The World Food Program warned that this number is rising from 27 million in 2019 to over 30 million by 2020, and warned that there could be a major disaster.
These 45 million people are “about” to enter the fourth stage of World Food Program’s food security classification. This is when they will be in a “food emergencies” or “famine” situation, which is far more severe than “food insecurity”.
This represents an increase of approximately 3 million people compared to the initial estimate of the population. The main reason is the end of the Afghan war. According to the World Food Program, the Taliban’s advancement of the country has put 3 million people on the brink of a phase 4 emergency. The new estimates also include increases in affected populations in Ethiopia, Somalia and Angola as well as Kenya, Burundi, Somalia, Somalia, Kenya, Kenya, and Kenya.
“Tens of millions of people are staring into the abyss. The number of people who are extremely hungry has increased due to conflict, climate change, and covid-19. Recent data has shown that 45 million people are living on the edge. From hunger,” World Food Program Executive Director David Beasley sighed after visiting Afghanistan.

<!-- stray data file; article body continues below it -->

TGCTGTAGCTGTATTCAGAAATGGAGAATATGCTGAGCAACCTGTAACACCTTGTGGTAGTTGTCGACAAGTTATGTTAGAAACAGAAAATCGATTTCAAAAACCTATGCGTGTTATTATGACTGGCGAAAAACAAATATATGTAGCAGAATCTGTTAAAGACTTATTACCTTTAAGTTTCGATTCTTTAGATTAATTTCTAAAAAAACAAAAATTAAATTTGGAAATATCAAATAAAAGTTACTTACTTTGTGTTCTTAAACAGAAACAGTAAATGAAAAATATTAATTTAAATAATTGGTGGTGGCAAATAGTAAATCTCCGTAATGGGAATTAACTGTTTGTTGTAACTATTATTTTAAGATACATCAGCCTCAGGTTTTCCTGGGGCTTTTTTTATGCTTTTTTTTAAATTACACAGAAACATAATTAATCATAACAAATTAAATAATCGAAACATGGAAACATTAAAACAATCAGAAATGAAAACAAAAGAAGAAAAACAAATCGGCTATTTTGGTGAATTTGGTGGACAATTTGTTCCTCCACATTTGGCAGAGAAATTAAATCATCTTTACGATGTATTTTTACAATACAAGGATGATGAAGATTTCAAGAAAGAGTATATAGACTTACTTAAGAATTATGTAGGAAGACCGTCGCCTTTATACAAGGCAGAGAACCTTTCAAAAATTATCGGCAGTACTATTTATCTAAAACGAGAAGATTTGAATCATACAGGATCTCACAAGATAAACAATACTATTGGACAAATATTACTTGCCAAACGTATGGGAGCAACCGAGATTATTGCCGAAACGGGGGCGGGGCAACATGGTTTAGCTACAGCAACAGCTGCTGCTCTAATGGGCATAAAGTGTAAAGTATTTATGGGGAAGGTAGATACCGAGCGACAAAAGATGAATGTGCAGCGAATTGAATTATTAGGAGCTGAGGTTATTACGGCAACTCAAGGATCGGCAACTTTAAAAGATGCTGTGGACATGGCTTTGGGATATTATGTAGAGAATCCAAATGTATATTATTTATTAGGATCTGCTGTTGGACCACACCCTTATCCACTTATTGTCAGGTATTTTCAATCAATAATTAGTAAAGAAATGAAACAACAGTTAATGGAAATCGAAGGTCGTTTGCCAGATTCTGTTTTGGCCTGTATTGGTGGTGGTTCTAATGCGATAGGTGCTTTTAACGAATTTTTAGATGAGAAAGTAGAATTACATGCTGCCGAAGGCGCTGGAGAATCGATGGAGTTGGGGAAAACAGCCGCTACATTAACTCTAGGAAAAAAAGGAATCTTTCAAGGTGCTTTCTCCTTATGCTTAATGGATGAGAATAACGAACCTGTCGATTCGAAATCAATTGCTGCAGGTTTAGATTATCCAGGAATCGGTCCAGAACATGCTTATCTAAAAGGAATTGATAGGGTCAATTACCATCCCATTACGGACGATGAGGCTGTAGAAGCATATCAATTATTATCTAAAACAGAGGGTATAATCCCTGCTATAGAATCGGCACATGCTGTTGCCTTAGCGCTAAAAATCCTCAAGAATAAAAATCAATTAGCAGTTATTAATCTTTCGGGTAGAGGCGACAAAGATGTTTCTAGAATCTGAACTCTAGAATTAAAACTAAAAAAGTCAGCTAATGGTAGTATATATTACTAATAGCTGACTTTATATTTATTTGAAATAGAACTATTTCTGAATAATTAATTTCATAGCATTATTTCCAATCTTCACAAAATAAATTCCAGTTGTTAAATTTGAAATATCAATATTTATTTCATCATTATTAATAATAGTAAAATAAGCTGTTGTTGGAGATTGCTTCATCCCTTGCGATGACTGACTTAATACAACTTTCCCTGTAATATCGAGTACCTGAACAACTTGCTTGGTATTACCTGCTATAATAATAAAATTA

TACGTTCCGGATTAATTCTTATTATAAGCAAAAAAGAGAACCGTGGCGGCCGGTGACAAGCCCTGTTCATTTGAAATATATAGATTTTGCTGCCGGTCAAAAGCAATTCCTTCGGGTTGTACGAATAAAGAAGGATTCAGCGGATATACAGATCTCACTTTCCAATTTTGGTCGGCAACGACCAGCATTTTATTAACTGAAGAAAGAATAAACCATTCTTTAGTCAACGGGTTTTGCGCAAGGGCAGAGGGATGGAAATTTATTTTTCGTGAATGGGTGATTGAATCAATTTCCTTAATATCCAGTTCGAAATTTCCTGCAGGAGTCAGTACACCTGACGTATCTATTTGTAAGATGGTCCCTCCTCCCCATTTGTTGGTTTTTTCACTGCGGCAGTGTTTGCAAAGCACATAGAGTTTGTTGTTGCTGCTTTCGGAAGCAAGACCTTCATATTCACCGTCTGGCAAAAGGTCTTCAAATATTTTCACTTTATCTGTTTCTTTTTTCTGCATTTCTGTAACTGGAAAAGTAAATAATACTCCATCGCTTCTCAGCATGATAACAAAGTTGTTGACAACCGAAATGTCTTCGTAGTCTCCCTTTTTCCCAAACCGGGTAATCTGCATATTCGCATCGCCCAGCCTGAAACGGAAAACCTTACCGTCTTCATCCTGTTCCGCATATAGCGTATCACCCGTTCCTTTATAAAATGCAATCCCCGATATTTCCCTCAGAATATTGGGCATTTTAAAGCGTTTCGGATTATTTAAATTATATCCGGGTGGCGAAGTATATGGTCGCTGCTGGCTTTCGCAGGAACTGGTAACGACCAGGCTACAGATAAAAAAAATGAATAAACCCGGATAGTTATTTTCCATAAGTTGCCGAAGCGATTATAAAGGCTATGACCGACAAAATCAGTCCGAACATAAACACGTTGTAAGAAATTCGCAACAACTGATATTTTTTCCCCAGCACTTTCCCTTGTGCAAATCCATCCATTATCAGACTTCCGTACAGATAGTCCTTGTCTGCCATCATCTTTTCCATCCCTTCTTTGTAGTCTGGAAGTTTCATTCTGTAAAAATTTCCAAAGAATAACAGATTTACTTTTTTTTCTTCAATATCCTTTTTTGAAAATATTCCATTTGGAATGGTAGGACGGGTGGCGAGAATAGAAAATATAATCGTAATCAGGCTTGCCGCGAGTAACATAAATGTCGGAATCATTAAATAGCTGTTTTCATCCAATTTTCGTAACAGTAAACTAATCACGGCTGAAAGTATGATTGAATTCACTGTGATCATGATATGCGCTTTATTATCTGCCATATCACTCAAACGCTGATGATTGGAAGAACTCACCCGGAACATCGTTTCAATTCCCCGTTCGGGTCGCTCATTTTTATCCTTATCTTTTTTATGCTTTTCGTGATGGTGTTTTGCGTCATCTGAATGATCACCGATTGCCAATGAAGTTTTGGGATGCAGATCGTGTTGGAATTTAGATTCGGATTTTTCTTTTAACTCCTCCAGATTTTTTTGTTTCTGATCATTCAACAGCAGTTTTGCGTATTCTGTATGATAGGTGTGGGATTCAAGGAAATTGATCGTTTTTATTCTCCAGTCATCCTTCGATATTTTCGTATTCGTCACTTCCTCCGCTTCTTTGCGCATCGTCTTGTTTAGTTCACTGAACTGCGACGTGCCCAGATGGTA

Beasley warned of rising fuel prices and food price increases that have contributed to the current crises in Afghanistan and Syria.
Although the World Food Programme and its humanitarian partners are stepping up their efforts to help, “when traditional funding flows are overwhelmed, the demand far exceeds the available resources.”
The World Food Programme equated the cost of avoiding global hunger to 7 billion U.S. Dollars (6 billion euro) with the initial cost estimate of 6.6 billion U.S. Dollars (5.7 billion euro).
These 42 million people hail from 43 countries. These families often have to eat less or no meals, feed their children, and even eat wild leaves and cacti for survival, much like what happened in Madagascar.
Other places force families to get married early, drop their children from school or betray their children in order to survive.
In Afghanistan, for example, 8.7 million people are living in a state where there is famine due to drought or conflict (phase 4). Another 2.2 million people are needed in Ethiopia and Madagascar. There are also 1.4million people living in South Sudan (more that 100,000 in the fifth stage of the most serious: disaster scenario) and 5 million in Yemen.
Beasley added: “As the cost of humanitarian assistance increases exponentially, we need more funds to help families around the world that have exhausted their ability to cope with extreme hunger.”